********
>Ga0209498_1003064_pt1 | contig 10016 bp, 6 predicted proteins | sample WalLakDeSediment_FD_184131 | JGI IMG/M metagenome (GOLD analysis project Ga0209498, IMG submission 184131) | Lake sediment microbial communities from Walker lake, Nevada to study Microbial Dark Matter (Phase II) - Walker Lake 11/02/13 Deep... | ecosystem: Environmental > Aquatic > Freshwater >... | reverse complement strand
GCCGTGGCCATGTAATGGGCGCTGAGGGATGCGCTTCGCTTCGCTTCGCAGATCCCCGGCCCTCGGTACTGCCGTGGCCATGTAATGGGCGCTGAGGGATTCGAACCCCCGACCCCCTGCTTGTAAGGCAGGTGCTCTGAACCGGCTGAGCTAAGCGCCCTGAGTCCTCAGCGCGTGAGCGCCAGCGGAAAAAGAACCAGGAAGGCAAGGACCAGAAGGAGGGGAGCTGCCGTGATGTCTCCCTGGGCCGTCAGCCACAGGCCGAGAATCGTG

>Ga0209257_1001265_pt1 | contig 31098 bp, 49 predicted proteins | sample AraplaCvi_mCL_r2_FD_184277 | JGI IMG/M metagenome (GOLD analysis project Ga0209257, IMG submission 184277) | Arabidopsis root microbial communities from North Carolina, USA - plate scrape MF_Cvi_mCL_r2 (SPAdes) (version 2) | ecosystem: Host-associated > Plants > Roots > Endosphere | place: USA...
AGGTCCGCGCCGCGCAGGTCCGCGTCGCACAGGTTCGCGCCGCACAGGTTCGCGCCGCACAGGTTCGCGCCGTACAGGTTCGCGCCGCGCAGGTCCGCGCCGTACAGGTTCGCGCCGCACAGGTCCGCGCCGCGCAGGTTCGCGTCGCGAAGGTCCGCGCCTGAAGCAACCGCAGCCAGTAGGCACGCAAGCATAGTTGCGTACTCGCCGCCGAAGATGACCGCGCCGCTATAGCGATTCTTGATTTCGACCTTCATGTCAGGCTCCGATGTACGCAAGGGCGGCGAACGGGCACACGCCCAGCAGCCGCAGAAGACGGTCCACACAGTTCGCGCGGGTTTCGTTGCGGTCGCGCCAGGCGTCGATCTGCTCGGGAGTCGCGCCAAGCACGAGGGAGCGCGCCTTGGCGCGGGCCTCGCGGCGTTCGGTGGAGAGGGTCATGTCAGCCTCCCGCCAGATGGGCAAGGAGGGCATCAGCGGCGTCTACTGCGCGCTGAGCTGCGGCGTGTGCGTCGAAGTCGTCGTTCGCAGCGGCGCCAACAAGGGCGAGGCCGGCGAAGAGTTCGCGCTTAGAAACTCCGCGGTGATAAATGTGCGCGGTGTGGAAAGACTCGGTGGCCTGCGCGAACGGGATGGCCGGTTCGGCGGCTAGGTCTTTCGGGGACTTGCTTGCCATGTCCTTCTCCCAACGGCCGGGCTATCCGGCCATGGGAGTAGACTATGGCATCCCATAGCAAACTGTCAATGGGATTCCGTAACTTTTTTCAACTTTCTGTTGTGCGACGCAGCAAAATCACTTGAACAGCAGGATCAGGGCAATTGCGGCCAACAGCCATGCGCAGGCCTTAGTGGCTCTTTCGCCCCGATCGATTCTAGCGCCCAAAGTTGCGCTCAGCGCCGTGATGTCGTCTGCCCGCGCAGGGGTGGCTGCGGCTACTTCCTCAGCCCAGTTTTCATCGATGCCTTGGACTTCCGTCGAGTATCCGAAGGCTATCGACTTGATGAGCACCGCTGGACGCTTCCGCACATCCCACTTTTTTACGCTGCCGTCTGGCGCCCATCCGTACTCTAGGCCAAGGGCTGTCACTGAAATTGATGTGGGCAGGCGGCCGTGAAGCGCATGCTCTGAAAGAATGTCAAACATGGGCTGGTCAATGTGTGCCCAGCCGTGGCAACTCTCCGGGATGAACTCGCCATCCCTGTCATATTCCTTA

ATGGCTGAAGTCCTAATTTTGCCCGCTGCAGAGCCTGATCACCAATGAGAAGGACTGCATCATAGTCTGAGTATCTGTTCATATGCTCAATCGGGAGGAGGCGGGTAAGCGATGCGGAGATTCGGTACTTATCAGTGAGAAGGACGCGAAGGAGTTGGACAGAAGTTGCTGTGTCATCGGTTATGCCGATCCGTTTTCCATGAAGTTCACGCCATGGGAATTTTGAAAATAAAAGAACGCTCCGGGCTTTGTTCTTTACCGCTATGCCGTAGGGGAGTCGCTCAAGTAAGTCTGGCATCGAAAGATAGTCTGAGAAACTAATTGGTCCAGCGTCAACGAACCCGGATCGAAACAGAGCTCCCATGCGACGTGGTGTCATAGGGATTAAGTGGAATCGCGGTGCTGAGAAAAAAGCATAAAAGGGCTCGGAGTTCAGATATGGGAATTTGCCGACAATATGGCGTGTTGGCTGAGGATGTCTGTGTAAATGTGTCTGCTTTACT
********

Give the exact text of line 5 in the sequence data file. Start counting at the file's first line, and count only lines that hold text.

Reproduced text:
ATGGCTGAAGTCCTAATTTTGCCCGCTGCAGAGCCTGATCACCAATGAGAAGGACTGCATCATAGTCTGAGTATCTGTTCATATGCTCAATCGGGAGGAGGCGGGTAAGCGATGCGGAGATTCGGTACTTATCAGTGAGAAGGACGCGAAGGAGTTGGACAGAAGTTGCTGTGTCATCGGTTATGCCGATCCGTTTTCCATGAAGTTCACGCCATGGGAATTTTGAAAATAAAAGAACGCTCCGGGCTTTGTTCTTTACCGCTATGCCGTAGGGGAGTCGCTCAAGTAAGTCTGGCATCGAAAGATAGTCTGAGAAACTAATTGGTCCAGCGTCAACGAACCCGGATCGAAACAGAGCTCCCATGCGACGTGGTGTCATAGGGATTAAGTGGAATCGCGGTGCTGAGAAAAAAGCATAAAAGGGCTCGGAGTTCAGATATGGGAATTTGCCGACAATATGGCGTGTTGGCTGAGGATGTCTGTGTAAATGTGTCTGCTTTACT